“If your having girl problems I feel bad for you son, I got 99 problems but a bitch aint one.” –Jay Z
Running, my practice, acts as my primary spiritual outlet. As such, I find it easy to use the sport and my experiences as a metaphor for pretty much anything that comes up. I gather insights from the practice, and apply these lessons to other areas of my life. It’s as though running is my tutor on the subject of daily living. I’m certainly not alone in this. I think that everyone in the running tribe does this to some degree. Perhaps that last PR (personal record) is more than simply a recorded time to you. Or maybe the aching comfort at the end of an intense training week feels a bit more satisfying because you logged more than just a shit-ton of miles. Lately my tutor has been offering up some solid counsel on the beast of life matters: relationships.
I recently participated in the Zane Grey 50 Mile Endurance Run. It fell on the same weekend as my 1-year wedding anniversary married to my wife Ronika. (Yes, I dragged her to a race for our anniversary.) (…Ok, ok, so maybe it wasn’t the most Don Juan of newlywed moves on my part, but I did my best to accommodate the occasion with a cozy, comfortable cabin in the pines for the weekend!) (Stop yelling at me, it had a fireplace and a hot tub too!)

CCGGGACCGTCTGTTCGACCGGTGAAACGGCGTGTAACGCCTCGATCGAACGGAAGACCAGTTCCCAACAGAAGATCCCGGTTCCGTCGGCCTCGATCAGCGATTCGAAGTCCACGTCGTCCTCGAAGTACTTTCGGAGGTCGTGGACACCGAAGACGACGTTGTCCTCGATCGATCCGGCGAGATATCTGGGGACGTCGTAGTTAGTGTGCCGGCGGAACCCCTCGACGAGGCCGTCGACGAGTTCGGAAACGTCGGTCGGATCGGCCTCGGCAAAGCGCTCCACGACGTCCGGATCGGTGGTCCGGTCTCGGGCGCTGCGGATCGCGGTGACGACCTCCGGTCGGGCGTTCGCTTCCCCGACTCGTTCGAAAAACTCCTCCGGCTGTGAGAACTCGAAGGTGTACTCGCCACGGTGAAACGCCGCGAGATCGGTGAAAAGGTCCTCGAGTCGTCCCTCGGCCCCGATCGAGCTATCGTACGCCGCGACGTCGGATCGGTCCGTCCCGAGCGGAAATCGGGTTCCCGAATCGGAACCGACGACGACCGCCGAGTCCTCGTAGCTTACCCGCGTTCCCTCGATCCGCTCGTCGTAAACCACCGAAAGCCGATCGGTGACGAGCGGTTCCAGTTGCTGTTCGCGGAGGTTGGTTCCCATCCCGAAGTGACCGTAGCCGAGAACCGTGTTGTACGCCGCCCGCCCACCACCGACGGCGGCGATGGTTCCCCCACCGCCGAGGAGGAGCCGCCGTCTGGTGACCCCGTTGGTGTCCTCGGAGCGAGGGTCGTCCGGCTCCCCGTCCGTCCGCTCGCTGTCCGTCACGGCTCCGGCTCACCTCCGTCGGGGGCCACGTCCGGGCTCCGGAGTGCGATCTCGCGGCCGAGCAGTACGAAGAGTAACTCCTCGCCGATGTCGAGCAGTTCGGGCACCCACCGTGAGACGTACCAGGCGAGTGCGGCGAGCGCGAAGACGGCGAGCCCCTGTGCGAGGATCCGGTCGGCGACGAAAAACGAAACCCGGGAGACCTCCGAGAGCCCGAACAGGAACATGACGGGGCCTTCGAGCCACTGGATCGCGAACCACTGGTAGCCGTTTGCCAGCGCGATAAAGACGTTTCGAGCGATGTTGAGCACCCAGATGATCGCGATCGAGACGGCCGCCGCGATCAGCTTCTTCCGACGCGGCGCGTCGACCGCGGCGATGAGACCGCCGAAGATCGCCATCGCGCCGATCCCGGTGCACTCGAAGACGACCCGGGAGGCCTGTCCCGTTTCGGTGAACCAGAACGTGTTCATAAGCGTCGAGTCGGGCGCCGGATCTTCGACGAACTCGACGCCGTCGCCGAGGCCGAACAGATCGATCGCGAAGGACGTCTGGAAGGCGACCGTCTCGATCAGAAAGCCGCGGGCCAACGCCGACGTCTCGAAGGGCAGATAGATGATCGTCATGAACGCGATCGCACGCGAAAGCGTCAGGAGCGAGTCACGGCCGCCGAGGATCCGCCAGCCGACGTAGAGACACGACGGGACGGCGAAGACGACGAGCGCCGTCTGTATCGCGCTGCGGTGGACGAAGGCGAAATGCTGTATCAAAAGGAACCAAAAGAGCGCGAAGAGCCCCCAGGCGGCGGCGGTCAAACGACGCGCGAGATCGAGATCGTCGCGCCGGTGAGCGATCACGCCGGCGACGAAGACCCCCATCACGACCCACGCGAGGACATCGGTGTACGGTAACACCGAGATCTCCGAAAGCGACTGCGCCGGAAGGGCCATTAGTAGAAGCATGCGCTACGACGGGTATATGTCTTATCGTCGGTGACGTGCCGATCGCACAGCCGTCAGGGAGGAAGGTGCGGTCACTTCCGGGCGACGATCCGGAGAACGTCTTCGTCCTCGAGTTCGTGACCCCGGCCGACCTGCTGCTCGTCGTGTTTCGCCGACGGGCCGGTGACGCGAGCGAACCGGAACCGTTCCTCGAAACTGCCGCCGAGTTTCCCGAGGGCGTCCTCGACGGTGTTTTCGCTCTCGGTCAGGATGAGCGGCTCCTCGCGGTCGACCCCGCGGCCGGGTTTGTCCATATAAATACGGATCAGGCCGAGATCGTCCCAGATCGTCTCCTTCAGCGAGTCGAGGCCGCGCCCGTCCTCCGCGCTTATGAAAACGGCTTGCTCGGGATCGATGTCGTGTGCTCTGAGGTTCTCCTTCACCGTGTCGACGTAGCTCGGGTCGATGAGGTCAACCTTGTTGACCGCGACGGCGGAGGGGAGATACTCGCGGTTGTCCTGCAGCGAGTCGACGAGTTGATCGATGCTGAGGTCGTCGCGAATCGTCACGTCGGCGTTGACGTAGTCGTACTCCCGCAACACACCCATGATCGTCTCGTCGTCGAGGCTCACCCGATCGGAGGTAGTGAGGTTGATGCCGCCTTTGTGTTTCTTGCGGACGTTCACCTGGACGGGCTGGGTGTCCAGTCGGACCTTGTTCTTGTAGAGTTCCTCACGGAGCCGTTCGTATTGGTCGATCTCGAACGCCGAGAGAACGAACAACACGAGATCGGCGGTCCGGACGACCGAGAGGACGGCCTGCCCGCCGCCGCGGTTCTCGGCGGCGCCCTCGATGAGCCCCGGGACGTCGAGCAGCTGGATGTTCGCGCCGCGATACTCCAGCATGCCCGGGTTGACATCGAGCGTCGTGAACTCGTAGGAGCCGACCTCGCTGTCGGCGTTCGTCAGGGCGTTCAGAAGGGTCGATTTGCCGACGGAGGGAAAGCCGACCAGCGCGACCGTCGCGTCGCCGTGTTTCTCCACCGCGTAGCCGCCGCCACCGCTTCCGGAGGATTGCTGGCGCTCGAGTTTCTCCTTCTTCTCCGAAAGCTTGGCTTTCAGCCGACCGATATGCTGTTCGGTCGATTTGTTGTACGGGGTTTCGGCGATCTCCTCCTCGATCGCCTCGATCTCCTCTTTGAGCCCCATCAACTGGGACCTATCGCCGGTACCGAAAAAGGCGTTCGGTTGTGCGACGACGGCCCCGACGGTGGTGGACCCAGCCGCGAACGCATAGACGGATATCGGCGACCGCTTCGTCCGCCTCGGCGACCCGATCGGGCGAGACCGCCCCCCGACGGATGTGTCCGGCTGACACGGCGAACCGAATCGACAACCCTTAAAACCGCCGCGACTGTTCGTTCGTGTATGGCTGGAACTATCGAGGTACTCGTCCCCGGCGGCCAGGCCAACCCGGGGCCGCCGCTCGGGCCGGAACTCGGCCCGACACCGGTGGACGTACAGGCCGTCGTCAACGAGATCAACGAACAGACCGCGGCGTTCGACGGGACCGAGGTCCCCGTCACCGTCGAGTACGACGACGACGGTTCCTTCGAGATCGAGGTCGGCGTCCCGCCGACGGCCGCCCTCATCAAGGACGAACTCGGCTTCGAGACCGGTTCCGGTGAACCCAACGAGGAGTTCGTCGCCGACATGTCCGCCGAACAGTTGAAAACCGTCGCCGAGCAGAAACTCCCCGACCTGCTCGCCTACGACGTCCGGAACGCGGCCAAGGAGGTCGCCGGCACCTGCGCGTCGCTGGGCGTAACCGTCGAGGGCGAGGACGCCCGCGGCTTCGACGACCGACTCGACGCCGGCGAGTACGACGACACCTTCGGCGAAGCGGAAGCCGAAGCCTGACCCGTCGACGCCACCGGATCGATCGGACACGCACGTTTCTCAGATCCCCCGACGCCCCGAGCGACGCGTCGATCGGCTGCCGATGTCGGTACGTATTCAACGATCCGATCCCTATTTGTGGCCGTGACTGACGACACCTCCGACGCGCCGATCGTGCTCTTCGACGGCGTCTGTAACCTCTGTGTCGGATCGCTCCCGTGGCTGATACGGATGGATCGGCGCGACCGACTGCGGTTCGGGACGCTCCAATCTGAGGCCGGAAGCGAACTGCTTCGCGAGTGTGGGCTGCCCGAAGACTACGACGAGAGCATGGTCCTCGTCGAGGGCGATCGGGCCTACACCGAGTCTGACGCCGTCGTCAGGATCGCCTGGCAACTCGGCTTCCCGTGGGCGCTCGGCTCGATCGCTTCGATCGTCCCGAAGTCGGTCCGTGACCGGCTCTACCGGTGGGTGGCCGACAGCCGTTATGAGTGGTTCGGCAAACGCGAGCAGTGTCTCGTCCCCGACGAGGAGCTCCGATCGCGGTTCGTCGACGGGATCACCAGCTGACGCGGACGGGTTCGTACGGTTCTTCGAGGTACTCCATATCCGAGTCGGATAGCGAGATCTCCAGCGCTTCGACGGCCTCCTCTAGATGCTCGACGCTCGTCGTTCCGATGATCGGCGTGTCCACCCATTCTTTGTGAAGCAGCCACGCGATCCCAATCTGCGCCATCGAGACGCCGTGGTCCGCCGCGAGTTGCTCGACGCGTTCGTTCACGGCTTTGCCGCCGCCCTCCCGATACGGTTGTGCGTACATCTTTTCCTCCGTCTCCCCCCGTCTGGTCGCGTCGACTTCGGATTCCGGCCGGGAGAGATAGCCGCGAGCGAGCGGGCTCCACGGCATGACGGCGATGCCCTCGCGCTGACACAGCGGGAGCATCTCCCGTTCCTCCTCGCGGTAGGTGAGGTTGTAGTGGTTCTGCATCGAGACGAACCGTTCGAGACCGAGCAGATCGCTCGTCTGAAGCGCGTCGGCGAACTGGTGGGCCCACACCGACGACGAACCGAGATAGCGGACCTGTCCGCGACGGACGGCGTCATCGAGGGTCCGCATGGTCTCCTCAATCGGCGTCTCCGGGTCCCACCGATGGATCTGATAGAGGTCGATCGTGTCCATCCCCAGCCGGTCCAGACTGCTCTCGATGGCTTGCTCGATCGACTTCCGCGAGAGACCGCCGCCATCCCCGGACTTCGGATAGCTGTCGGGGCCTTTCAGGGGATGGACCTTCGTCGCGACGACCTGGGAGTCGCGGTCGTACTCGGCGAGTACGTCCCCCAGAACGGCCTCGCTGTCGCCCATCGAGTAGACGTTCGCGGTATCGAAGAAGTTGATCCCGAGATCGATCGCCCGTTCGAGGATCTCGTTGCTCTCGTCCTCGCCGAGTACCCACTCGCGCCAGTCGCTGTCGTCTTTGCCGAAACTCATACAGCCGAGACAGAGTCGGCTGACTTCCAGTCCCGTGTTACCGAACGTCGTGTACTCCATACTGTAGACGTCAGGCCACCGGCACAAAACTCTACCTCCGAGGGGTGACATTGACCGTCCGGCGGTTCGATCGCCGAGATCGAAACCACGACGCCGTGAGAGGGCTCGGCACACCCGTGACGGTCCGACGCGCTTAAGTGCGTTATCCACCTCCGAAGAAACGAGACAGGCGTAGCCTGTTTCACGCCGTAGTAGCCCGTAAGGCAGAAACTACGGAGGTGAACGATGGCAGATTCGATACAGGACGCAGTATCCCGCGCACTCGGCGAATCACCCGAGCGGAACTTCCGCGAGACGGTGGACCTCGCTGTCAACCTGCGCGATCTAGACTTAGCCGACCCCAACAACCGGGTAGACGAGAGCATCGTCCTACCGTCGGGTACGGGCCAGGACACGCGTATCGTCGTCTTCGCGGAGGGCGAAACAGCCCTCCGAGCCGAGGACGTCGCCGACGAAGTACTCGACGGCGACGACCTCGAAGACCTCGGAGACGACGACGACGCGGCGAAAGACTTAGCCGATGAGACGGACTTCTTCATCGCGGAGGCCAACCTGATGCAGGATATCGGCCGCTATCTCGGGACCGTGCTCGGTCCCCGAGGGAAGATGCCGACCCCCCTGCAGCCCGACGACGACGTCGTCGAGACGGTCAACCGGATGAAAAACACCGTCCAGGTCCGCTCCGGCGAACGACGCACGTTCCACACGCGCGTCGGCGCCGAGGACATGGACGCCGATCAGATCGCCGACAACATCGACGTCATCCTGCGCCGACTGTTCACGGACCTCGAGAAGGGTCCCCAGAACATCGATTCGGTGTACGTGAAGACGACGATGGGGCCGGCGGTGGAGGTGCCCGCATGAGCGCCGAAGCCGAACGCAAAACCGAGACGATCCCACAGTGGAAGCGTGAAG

Lets get to it:
Mile 10- I am off to a decent start. I go out with the top 10 pack, finding myself somewhere in the middle after 10 miles. This course is labeled as “The toughest 50 miler in the country.” I’m not sure if that’s true, but it is by far the most difficult race I’ve competed in yet and the field is stacked with regional talent. There are great runners from Colorado, Arizona, California and even France out in the front pack. I am probably the least experienced of the bunch – a classic new kid on the block who thinks he might come home with a W if he plays his cards right. I hold off on the climbs and try to utilize an energy-saving power walk. My goal is to run this race smart and save my fuel. To put it in terms that suit me best…I don’t want to blow my load to early.